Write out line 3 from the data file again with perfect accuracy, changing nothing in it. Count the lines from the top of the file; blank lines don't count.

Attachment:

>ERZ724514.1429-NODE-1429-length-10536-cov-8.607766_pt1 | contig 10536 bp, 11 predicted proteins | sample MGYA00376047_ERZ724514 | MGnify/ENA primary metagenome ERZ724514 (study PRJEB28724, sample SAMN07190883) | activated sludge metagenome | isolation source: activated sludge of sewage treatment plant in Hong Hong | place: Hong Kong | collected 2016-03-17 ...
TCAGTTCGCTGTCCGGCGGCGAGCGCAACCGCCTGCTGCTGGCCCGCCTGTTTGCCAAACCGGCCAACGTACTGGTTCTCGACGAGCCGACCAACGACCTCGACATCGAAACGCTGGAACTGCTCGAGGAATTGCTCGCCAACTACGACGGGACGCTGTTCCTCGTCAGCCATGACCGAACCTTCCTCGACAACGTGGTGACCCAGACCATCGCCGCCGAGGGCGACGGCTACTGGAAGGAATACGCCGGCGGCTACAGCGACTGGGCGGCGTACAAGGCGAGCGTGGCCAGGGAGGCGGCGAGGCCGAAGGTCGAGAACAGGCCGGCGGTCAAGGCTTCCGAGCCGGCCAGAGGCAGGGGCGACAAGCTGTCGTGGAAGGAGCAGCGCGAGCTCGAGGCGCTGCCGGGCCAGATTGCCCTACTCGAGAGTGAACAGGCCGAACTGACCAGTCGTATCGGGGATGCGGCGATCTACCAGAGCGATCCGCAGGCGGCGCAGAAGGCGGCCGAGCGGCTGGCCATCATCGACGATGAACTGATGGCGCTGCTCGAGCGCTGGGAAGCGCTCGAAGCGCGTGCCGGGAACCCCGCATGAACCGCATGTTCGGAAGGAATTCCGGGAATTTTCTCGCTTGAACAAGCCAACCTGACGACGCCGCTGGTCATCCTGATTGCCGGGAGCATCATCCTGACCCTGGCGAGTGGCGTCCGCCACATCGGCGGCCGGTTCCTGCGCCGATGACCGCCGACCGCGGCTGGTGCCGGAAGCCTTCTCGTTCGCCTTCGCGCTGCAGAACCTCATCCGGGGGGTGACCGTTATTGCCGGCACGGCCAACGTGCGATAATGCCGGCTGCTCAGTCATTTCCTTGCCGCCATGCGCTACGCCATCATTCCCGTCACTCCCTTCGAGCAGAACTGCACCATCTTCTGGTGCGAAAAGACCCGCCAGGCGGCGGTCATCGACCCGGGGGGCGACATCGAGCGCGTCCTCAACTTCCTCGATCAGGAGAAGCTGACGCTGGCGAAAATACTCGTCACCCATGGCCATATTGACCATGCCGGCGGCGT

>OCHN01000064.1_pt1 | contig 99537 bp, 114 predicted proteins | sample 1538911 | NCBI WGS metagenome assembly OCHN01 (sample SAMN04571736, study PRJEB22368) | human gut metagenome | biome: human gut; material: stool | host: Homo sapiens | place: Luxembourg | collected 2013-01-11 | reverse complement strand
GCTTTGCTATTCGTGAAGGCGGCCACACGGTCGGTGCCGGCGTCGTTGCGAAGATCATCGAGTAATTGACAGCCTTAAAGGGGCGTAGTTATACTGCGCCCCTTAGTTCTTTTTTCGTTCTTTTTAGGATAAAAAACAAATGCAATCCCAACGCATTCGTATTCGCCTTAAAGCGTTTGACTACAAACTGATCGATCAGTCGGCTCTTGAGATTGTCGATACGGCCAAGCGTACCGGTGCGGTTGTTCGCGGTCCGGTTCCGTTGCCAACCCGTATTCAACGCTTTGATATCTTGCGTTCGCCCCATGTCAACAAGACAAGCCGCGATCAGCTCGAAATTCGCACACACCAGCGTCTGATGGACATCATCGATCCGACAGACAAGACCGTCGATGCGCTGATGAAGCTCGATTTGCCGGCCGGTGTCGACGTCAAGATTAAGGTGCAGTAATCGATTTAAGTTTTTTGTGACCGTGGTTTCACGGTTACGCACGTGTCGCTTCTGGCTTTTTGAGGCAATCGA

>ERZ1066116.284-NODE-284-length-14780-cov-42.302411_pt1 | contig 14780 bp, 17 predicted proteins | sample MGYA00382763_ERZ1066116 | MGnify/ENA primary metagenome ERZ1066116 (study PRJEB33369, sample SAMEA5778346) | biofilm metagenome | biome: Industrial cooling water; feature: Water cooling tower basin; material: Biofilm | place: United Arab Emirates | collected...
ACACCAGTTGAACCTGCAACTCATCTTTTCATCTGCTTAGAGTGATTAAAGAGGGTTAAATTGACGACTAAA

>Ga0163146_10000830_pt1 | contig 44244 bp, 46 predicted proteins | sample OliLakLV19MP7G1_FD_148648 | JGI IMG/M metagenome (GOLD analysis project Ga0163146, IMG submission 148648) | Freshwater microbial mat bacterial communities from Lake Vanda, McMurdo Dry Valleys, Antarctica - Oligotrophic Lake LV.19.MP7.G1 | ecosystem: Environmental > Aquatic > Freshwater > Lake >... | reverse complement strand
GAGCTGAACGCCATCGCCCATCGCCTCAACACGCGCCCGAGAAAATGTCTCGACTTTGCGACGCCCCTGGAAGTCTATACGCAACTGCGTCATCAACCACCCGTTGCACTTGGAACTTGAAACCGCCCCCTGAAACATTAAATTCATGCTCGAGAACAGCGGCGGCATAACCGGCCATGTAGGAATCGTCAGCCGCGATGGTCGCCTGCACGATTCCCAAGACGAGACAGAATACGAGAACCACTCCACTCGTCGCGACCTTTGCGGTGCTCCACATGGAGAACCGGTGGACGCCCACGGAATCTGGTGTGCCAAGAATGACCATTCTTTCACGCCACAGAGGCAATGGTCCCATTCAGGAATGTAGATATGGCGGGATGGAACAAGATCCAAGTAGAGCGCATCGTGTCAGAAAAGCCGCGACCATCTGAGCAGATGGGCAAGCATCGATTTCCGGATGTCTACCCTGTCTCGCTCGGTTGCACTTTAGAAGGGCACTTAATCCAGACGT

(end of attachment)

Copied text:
>OCHN01000064.1_pt1 | contig 99537 bp, 114 predicted proteins | sample 1538911 | NCBI WGS metagenome assembly OCHN01 (sample SAMN04571736, study PRJEB22368) | human gut metagenome | biome: human gut; material: stool | host: Homo sapiens | place: Luxembourg | collected 2013-01-11 | reverse complement strand